It’s a fact that more people view websites on mobile devices than on desktop computers. It would make sense, then, to begin designing a website with the optimal mobile display, and then allow the desktop display to be driven by the already-determined mobile display. This is called “mobile first design.” Unfortunately, this is not how most traditional website designers think. But shouldn’t you design your website with its largest audience in mind?
Take a look at our new website for long-time clients Thomas Custom Builders (ThomasCustomBuilders.com). The screen shot below is the desktop presentation of their website (on a relatively small desktop computer screen). While the mobile display looks significantly different – and rather difficult to illustrate in a single image without the ability to scroll – this website was specifically designed for optimal display on mobile devices. Go ahead – click on the link above and view on your smart phone to see how the display re-organizes!
Tips to Achieve a Better Mobile-First Design:
- Determine what mobile users will want to do or use most on your website, and plan your mobile design around these tasks or actions. This could include logging into a member site, getting your location/address/phone number, purchasing a most popular item, or getting to the most recent blog posts. Use research analysis to support this if you have it, or determine it by what you want their actions to be.
- Remember that people don’t mind scrolling, and they do so intuitively. This is contrary to an old rule of website design, which has since been proven wrong (and has been outdated since the scrolling mouse was invented!).
- You can frequently tell if a site has a “mobile-first design” when its desktop display is primarily a series of content blocks stacked on top of each other to make a home page that requires scrolling with very large content areas.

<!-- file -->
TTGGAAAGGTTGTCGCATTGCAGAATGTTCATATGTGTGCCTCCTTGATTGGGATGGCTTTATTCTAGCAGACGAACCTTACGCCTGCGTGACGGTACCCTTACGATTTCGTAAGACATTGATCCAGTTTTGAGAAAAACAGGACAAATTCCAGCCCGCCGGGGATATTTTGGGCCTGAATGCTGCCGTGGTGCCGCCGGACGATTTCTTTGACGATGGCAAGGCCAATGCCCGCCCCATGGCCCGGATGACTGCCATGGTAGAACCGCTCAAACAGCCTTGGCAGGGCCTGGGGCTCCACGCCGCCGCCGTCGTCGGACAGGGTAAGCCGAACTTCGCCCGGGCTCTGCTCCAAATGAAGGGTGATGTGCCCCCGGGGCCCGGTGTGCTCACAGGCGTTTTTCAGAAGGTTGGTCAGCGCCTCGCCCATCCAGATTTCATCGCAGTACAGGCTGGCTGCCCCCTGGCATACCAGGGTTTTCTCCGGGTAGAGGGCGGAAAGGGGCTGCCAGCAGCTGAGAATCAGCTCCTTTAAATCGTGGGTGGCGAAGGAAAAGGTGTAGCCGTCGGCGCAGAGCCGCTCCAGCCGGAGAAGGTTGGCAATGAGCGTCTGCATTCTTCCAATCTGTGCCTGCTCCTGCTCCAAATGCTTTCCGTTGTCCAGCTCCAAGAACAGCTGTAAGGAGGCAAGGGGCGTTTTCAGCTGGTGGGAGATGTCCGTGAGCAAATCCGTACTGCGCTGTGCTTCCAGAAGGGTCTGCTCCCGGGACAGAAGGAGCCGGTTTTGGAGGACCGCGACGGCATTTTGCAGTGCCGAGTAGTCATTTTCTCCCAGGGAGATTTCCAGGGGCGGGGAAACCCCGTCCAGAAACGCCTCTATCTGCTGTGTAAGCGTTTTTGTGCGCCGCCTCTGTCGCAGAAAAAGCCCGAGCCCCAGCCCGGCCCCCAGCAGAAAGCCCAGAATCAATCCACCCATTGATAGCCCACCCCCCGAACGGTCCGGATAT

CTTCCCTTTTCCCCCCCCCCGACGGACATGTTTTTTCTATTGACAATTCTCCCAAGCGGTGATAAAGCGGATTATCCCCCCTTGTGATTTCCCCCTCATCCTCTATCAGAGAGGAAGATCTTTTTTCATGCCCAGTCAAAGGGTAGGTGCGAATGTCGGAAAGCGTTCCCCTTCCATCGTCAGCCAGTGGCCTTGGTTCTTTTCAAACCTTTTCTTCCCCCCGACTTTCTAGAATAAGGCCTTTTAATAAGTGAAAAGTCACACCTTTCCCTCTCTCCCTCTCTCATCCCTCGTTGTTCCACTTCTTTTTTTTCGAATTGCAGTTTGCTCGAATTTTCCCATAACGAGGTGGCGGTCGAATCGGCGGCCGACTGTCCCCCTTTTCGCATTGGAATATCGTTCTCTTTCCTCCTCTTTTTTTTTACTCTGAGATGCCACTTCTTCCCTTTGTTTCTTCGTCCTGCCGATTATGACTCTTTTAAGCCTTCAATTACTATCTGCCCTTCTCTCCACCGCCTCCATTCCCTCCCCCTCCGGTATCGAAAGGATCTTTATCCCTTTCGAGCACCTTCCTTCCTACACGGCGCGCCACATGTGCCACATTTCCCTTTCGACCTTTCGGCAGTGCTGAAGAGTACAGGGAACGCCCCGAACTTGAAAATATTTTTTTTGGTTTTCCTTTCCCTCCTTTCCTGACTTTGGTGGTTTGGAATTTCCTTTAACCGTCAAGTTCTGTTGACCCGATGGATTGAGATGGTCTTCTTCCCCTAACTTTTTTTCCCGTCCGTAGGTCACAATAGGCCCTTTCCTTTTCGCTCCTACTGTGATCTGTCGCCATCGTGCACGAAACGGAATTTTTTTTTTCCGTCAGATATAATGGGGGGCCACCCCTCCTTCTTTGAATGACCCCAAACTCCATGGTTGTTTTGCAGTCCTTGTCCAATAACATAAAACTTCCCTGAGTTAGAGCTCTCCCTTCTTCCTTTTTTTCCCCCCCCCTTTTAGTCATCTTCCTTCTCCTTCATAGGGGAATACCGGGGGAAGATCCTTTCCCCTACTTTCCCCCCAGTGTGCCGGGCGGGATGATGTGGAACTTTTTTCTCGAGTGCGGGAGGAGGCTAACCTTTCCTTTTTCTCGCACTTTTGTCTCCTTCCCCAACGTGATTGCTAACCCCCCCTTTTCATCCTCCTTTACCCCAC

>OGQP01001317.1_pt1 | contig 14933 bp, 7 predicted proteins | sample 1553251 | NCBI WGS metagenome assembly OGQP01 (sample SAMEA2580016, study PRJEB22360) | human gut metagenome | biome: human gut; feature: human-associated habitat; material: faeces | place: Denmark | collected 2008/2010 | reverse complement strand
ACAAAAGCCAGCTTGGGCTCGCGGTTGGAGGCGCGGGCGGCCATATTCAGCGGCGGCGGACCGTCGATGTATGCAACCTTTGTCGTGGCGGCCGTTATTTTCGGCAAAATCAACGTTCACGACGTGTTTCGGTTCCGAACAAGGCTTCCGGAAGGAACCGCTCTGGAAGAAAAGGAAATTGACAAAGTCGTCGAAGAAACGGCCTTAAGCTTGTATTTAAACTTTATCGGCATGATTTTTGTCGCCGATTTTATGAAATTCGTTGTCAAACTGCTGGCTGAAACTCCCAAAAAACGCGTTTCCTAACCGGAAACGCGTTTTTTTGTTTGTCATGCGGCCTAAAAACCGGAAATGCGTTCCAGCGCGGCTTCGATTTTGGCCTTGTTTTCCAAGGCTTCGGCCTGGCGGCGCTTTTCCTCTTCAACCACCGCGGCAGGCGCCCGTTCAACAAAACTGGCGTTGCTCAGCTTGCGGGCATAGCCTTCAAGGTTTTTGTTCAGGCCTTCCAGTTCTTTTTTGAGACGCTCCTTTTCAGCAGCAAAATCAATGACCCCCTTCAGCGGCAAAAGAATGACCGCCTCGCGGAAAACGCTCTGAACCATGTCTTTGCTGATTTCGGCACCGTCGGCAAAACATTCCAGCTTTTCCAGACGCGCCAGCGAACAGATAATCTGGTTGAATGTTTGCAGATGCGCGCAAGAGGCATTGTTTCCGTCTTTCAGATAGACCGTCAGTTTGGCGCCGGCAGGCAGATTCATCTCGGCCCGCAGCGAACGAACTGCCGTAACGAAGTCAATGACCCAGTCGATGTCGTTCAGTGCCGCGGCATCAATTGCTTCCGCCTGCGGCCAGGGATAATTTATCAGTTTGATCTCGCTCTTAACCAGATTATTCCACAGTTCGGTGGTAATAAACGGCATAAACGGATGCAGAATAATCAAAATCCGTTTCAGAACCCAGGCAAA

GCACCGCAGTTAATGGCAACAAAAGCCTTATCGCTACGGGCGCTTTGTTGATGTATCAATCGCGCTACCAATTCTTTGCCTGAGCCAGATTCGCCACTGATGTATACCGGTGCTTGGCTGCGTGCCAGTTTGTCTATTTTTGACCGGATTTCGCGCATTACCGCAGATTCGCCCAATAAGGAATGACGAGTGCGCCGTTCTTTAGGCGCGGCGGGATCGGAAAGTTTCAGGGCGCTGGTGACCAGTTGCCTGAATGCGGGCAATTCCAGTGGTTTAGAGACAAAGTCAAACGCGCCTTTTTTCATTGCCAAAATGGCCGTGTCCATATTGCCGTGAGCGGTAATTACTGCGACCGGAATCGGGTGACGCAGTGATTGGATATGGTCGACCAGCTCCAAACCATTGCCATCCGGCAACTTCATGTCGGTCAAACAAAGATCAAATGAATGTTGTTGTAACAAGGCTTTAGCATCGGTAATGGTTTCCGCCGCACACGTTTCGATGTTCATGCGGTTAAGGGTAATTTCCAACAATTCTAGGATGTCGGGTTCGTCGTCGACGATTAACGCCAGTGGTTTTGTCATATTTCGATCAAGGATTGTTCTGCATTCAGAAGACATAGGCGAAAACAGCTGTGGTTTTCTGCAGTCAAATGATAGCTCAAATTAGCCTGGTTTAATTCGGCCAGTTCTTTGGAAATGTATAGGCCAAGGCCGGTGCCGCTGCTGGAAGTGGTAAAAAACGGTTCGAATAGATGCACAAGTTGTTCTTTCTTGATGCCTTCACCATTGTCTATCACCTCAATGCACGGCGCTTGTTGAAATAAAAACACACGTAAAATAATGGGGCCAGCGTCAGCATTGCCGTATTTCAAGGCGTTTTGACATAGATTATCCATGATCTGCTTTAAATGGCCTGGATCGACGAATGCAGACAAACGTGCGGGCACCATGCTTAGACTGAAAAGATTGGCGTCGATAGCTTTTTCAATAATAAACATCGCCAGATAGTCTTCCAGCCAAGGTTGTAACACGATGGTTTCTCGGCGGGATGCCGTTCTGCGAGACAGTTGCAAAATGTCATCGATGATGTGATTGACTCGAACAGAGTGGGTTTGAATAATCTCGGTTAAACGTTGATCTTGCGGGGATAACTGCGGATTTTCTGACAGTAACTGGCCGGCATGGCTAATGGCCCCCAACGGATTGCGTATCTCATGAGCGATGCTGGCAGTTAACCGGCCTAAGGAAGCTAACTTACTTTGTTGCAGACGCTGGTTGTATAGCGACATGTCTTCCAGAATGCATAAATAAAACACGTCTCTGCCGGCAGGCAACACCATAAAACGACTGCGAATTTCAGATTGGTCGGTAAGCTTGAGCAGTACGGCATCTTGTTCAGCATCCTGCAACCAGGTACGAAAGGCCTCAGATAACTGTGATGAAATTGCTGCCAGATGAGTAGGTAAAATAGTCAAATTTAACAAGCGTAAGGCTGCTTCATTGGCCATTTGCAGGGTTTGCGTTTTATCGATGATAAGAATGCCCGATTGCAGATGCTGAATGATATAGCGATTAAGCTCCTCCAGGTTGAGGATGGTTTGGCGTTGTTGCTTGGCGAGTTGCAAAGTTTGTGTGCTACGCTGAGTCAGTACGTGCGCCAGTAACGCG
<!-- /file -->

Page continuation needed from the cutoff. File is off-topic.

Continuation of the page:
- Font sizes should scale with screen size and resolution. Start with a font design and size that is easiest to read on mobile screens.
- “Hover actions” won’t work on mobile, so be sure they are left out of the mobile display and don’t make the user experience confusing. If you don’t really need them on your desktop display, leave hover actions out altogether. (Note: We do realize that hover actions on image links offer the same usability and accessibility benefits as standard links states for text links on desktops. Again, any decisions about such design factors should be made with your main target audience in mind.)
- Images and full pages should load quickly on all mobile devices. If this means your desktop display has a little less impact by using smaller images, keep in mind that the desktop user is your smallest audience now. The mobile user experience suffered for a decade while companies designed websites almost exclusively for desktop computers!
If you’d like a brief professional analysis of your current website’s mobile display, please contact us and be sure to include your website address.